Green in brief: WNC shows air quality improvement, AG Stein awards $340K to area environmental work

Bearwallow Mountain view
CLEAR OUTLOOK: Stunning views such as this vista from Bearwallow Mountain have become more common in Western North Carolina over the past decade thanks to improvements in air quality. Photo by Daniel Walton

WNC shows air quality improvement over past decade

Although residents of Western North Carolina may be breathing through face coverings these days, the air coming through those masks is significantly cleaner than it would’ve been 10 years ago. According to a new study by Filterbuy, an air filter industry website, the median air quality index in the Asheville metropolitan area was 15.3% better over the period from 2015-19 compared with the period from 2005-09.

Compiled by the federal Environmental Protection Agency, the air quality index is a composite measure of pollution that includes particulate matter, sulfur dioxide, ground-level ozone and other compounds. Lower values indicate better air quality; values below 50 are considered good, while those over 100 are considered “unhealthy for sensitive groups.”

Asheville’s median AQI score went from 52, indicating “moderate” air quality, to 44 over the study period. The average number of days in the metro area per year with good AQI scores also rose from 169 to 258, an increase of nearly 53%. Filterbuy attributes the changes to the continuing implementation of the federal Clean Air Act and “modern pollution control technologies.”

Other regional metros showed even better air quality results. Median AQI in the Hickory-Lenoir-Morganton area to Asheville’s east dropped from 54 to 43, a 20.4% improvement, while the same figure for the Greenville, S.C., area went from 57 to 44, an improvement of 23.1%. Both metros also saw more than 100 extra days per year with good AQI scores.

State foresters urge caution during fall wildfire season

WNC has so far this year avoided any major wildfires like those currently burning in California and Colorado, but the N.C. Forest Service is encouraging residents to be mindful of fire safety nonetheless. The state’s fall wildfire season lasts from mid-October through mid-December.

“As leaves begin to fall and vegetation starts to dry out, it’s important for all North Carolinians to use extreme caution when burning debris of any kind,” said Steve Troxler, North Carolina’s agriculture commissioner, in a press release. “As wildfires continue to rage in Western states and the COVID-19 pandemic continues to be a challenge, let’s remember that we’re not powerless.”

Basic safety practices include preparing a water source, steel rake and shovel for fire control before starting a burn; avoiding the use of kerosene or gasoline to speed up a fire; and staying with a fire until it has been totally extinguished. County forest rangers are available to provide further technical advice and develop safer options for burning debris.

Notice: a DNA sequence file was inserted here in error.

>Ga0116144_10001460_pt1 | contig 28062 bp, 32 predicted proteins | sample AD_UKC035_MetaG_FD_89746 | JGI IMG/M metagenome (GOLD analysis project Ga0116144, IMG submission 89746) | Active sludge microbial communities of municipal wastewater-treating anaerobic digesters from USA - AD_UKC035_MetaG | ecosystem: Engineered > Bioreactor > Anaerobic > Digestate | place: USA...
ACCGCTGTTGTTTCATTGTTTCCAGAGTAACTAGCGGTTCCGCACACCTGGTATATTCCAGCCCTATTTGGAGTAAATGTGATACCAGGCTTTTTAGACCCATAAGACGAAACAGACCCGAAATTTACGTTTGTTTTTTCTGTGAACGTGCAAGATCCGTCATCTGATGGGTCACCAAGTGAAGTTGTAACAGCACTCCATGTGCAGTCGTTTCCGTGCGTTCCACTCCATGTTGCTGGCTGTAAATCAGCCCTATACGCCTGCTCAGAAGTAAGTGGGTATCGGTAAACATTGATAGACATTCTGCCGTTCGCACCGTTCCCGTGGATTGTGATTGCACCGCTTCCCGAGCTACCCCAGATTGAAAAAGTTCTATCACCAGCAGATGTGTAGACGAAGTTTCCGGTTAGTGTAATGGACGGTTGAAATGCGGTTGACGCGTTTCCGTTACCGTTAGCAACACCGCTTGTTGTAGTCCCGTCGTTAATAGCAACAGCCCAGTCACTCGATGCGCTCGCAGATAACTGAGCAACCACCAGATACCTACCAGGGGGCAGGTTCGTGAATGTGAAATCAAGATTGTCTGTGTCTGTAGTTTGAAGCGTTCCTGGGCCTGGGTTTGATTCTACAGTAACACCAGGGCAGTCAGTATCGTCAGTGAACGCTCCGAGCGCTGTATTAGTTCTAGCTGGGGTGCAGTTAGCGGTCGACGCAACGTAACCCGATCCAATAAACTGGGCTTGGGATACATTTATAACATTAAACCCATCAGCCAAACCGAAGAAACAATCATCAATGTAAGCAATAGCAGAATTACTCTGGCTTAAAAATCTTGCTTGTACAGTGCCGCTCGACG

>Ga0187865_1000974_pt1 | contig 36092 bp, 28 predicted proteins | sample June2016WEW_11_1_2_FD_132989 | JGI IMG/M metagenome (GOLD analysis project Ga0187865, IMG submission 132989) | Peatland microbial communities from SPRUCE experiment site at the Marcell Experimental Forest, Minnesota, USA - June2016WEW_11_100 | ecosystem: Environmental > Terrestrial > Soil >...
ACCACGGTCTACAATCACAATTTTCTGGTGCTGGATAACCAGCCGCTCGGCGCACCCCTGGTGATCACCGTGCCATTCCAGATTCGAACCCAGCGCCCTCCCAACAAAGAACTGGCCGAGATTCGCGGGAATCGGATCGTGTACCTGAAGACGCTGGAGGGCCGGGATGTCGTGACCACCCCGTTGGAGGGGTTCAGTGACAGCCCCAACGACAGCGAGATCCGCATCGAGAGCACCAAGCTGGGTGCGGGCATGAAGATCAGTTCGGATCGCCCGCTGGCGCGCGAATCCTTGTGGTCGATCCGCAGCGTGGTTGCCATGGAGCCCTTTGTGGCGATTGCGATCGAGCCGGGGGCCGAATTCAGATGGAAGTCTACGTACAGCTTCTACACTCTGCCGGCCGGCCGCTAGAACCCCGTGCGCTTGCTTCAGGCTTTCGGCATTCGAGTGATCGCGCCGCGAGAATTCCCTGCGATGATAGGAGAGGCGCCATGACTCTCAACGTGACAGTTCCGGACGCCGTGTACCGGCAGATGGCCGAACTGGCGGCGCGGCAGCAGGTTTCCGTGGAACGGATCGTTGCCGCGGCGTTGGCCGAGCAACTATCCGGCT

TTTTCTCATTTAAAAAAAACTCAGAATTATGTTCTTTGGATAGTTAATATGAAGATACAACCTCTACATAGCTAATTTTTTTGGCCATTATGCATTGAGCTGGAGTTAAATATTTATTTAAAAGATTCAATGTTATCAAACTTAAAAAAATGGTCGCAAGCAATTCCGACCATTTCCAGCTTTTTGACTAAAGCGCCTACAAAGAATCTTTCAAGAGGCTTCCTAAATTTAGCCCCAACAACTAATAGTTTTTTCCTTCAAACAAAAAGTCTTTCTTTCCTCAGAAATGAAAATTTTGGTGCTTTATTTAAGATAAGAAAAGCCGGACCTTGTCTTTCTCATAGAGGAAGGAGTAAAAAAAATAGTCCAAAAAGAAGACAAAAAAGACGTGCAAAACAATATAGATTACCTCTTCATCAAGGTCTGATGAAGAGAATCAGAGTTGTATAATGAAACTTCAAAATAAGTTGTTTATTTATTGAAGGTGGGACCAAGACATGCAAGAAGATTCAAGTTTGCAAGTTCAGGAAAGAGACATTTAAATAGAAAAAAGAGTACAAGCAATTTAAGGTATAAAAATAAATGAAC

Buncombe County’s forest ranger, Dillon Michael, can be reached at or 828-686-5885. Forest Service contacts for other counties can be found at

AG Stein awards nearly $340K to WNC environmental work

Four organizations across WNC stand to benefit from the most recent round of Environmental Enhancement Grants, administered by the office of N.C. Attorney General Josh Stein. Approximately $340,000 will go toward projects in Buncombe, Henderson, Madison and Macon counties.

The largest award, more than $130,000, supports the Mountain Valley Resource Conservation and Development Council for stormwater management around two Madison County schools. Ecologically sound practices such as a rain garden, vegetative plantings and wetland creation will be enacted at Brush Creek Elementary School and Madison Middle School.

Other grants include over $92,000 to the Macon Soil and Water Conservation District for streambank protection of Cove Branch; $90,000 to the Henderson County Soil and Water Conservation District for stream stabilization in Lewis Creek; and nearly $27,000 to the N.C. Arboretum for an education kiosk at the Willow Pond wetland.

“Educating people about our environment can reap benefits for generations of North Carolinians,” said Stein about the last-mentioned effort in a press release announcing the awards. “I hope this project will foster interest in nature for North Carolinians of all ages.”

Community kudos

  • Asheville-based nonprofit MountainTrue honored former state Rep. Chuck McGrady with the Esther Cunningham Award in recognition of his “lifetime of service in environmental conservation.” Suzanne Hale, Maureen Linneman, Joan Parks and Craig Weaver also received awards for their volunteer work with the organization.